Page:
In the four years leading up to the Olympics Ireland invested around €6 million a year in the High Performance Programme. That includes cricket, golf, and other sports that are not involved in the Olympics yet, and it also includes the investment made in Paralympics.
But the added value comes from the coaching, the discipline, the ethos, and the commitment of the athlete. Throughout the Games there was loads of anecdotal evidence to suggest that Billy Walsh and Zaur Antia, the Georgian Irishman who serves as technical coach to the team, have brought an enormous additional dimension to Irish boxing.
NOT just in terms of technical skill, but by bringing an astonishing level of discipline and commitment. By building a world-class team, in other words, with a world-class ethos. These boxers and their managers supported each other through thick and thin, in the preparations for the Games and right throughout the event.
It seems quite astonishing that stories are swirling around to the effect that Billy Walsh has never been adequately or appropriately rewarded for his immensely professional work. Billy Walsh, Zaur Antia, and Peter Taylor need to be on solid long-term contracts, for the sake of Irish boxing and for the sake of Irish sport in general.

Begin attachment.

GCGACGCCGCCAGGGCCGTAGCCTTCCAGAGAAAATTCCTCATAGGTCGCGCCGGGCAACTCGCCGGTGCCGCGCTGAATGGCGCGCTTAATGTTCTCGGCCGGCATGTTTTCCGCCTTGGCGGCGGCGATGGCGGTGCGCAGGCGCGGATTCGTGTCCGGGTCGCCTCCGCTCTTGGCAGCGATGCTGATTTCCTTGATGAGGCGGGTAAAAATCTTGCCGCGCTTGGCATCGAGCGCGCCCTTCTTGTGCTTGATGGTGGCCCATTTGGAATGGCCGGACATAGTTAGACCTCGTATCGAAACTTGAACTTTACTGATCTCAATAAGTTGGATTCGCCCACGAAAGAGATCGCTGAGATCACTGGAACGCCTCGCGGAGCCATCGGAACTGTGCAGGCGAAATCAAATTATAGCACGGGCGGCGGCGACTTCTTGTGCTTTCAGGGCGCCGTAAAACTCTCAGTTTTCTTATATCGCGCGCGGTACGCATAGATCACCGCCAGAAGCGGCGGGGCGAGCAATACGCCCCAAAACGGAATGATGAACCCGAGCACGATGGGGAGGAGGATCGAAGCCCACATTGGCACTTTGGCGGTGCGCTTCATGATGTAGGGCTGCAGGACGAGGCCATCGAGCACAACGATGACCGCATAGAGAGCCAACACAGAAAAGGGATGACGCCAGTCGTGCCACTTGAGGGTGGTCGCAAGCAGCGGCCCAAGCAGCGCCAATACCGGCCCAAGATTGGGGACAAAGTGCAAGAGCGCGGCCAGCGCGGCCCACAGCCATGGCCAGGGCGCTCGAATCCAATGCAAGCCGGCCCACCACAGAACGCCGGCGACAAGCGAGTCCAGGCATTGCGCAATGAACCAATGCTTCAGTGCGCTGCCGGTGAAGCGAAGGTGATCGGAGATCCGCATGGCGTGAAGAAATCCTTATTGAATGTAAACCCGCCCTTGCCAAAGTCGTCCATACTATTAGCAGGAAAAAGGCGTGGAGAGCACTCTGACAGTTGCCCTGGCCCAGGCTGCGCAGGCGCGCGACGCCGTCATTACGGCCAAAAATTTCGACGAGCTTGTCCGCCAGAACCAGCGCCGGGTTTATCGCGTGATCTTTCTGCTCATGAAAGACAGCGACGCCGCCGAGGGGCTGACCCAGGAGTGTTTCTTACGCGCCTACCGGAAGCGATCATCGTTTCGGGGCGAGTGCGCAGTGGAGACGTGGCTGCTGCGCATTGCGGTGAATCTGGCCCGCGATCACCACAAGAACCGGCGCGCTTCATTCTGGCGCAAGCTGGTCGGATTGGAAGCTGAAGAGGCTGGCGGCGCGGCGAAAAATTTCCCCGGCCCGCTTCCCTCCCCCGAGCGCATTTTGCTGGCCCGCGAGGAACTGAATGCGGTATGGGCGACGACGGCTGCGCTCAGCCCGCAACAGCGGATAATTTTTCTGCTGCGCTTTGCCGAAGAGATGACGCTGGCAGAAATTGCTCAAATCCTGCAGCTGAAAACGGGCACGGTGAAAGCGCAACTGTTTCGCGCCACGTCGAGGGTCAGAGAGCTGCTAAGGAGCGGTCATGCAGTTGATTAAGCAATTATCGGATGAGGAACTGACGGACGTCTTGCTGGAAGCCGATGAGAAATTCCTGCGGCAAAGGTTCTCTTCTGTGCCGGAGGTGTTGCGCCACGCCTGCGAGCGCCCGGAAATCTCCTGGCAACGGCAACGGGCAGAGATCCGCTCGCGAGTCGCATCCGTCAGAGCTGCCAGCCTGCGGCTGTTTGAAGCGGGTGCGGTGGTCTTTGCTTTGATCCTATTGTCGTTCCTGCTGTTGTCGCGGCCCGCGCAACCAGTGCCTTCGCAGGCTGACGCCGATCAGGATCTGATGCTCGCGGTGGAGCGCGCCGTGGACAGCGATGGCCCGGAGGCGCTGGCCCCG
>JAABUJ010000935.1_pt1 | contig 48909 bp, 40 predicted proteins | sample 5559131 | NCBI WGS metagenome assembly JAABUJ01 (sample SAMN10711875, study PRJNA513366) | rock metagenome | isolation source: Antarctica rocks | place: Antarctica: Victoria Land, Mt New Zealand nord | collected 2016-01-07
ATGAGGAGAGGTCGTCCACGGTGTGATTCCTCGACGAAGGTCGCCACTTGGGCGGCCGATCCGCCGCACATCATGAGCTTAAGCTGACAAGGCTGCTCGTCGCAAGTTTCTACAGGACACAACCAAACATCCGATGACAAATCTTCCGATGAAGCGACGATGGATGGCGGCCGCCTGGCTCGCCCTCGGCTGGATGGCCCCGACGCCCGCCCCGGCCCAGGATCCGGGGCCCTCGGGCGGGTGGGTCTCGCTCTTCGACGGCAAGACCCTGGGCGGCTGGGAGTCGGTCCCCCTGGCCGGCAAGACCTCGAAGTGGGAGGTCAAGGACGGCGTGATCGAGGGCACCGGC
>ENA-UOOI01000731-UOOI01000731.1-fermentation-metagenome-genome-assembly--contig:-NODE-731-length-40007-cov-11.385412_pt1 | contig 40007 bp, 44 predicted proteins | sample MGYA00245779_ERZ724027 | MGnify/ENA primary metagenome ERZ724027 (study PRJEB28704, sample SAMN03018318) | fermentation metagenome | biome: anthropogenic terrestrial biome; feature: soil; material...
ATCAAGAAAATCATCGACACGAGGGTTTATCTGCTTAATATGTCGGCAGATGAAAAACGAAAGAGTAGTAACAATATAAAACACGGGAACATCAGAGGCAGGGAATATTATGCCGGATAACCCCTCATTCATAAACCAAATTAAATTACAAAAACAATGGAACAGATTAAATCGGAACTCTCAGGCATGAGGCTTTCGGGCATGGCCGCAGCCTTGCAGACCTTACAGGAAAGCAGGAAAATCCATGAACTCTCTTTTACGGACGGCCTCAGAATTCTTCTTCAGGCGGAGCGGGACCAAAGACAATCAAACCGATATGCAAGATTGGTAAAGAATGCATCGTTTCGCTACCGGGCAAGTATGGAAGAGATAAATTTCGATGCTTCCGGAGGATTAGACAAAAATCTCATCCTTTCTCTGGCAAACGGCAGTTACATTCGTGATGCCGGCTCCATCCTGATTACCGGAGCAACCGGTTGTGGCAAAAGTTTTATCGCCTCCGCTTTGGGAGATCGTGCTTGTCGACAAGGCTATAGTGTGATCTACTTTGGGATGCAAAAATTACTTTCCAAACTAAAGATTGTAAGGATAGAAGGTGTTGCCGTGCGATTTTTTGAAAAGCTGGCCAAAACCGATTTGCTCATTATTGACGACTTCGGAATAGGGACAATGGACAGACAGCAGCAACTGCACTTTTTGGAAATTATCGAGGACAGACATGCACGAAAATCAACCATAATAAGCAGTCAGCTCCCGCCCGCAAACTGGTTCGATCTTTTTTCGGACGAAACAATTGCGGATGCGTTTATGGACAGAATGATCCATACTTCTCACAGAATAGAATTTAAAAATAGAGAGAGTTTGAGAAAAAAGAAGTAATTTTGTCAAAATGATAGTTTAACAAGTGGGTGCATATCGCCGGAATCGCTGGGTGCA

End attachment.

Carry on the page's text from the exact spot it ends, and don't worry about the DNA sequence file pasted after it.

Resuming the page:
But apart from that it does seem to be the case that the same team spirit and ethos wasn’t built in other sports. Sure, the team was totally mutually supportive throughout the Games themselves, but the long haul of preparation wasn’t done as a team, but rather as a group of highly talented individuals.
Now is the time for a small group of people to sit down together and to try to figure out how to add all that sort of value to the efforts of the Irish in Rio. Unlike other years, there’s no need for recrimination. But there is need for determination. If I had my way (and I emphasise as a fan rather than an expert), I’d be looking to appoint a team captain right now, to lead the team for four years and to build the sense of shared commitment increment by increment.
I wouldn’t be looking much further than Sonia O’Sullivan, by the way, and I’d be ensuring that she had decent executive authority in the role. She’s a winner and a leader, and now is the time to start planning an even brighter future.
© Irish Examiner Ltd. All rights reserved